It was an opportunity, Simon said, to dispel popular myths about scientists — that they’re all men, that they’re not trustworthy: “When we drive over the Wilson bridge, we trust that some engineer who has studied this for 30 years has built it [well].” But she said the public doesn’t believe experienced scientists who say genetically modified foods are safe, global warming is happening, vaccines are wise.
And so, over the next decade or so, until the show went off the air amid falling ratings, Carter dispatched scripts to Simon. She would render them scientifically cogent to engender greater trust in the field.
Then, a few months ago, Simon saw a surprising news article: “The X-Files” was coming back to Fox.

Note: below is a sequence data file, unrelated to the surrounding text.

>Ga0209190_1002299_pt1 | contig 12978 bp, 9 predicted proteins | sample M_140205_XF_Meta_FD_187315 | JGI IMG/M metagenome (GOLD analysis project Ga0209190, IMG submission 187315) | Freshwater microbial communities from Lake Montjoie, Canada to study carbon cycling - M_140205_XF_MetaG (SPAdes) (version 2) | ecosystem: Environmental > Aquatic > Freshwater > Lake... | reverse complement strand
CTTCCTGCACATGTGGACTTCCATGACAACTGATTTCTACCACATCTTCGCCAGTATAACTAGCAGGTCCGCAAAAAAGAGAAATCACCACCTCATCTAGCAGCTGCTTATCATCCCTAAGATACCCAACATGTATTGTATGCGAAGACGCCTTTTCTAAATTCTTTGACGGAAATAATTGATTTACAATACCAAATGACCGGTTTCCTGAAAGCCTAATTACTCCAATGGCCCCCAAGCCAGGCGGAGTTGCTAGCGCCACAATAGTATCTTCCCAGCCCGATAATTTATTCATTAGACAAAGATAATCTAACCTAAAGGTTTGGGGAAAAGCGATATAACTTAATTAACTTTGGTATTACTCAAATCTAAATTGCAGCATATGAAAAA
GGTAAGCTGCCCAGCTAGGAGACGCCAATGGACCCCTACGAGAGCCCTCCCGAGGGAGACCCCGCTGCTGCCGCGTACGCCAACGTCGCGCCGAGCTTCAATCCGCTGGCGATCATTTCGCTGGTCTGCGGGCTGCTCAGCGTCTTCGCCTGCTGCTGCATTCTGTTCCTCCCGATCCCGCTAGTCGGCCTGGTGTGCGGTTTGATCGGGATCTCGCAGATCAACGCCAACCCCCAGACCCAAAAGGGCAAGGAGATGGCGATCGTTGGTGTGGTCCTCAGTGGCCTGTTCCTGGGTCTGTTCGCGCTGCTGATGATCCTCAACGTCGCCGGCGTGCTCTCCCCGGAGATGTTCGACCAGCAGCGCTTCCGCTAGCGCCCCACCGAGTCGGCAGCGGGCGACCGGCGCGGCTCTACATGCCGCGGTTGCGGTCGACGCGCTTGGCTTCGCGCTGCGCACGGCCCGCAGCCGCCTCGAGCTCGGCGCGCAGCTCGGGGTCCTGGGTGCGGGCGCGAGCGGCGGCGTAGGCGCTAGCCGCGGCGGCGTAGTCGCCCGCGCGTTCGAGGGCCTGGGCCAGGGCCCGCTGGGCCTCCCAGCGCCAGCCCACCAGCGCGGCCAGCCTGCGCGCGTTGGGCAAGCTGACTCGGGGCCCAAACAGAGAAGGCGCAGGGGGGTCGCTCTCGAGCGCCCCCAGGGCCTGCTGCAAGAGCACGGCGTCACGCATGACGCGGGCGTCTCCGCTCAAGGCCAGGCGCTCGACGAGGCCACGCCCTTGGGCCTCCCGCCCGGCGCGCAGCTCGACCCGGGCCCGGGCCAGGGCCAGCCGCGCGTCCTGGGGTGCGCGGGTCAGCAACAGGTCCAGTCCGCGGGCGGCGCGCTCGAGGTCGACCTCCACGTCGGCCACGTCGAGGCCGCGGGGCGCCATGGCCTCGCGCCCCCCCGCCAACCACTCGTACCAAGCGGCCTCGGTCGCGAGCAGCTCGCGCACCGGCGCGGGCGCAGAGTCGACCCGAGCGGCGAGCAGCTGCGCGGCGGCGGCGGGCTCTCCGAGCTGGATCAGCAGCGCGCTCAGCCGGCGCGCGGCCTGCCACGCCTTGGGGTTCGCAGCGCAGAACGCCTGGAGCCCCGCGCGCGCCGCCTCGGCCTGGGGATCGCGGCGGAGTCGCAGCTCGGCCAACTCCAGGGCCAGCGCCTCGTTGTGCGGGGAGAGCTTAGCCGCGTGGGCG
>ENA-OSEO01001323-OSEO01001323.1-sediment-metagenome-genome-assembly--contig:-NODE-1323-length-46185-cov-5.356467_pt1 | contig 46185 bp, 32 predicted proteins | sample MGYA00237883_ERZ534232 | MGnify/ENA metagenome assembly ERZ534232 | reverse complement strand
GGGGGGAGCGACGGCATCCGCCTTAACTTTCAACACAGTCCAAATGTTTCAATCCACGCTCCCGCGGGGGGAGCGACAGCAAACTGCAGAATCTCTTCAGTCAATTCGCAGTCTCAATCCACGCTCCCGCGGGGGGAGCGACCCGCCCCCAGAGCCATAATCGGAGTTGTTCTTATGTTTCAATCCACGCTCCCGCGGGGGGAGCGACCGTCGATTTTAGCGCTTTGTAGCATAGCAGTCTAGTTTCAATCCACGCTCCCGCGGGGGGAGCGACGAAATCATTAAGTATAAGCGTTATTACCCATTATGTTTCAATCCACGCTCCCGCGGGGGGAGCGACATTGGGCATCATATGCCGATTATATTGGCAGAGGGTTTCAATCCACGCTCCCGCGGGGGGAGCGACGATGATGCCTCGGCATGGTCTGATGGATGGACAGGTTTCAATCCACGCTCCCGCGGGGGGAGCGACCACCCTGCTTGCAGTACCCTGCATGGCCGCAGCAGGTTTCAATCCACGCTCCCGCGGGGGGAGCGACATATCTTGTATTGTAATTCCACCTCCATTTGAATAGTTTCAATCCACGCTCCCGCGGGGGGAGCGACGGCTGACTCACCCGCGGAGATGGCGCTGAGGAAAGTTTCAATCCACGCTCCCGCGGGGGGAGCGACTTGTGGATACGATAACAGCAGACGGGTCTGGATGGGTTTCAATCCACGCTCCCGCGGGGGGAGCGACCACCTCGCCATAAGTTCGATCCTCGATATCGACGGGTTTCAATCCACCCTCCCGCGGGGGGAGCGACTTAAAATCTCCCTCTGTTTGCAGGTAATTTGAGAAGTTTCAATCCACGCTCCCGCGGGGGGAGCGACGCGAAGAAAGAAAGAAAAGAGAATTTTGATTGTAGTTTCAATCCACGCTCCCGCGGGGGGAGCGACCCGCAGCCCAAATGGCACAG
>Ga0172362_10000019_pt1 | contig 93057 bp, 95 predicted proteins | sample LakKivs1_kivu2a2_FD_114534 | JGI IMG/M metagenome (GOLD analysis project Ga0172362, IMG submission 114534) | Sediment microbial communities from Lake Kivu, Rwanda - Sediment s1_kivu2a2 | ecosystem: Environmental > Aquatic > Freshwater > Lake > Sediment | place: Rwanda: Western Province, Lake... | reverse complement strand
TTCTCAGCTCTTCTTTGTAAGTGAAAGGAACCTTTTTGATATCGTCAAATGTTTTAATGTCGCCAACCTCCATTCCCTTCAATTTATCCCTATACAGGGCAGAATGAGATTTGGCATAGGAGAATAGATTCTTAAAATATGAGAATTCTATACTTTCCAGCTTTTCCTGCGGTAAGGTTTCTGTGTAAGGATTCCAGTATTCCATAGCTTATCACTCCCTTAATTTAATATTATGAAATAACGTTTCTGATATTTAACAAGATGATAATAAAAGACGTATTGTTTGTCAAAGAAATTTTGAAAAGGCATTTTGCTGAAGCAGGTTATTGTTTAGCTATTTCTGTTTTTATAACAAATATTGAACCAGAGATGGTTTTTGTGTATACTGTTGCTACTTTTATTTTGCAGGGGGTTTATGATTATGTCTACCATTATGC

She said she “immediately” called Carter, and a few days later he sent her a script, asking her, she said, to “flesh it out. So I wrote a few pages, just having fun . . . and I consider [my ideas] mind-blowing science.”
It was now August. And Simon had just returned from Vancouver after watching that “mind-blowing” science manifest itself on a set. She was talking about how she makes the impossible possible.
“It was my goal to come up with science that could fit the story,” she said. “It’s not my job to say there could never be half-man, half-worm.”
Because it’s “The X-Files,” she said. And the truth is out there.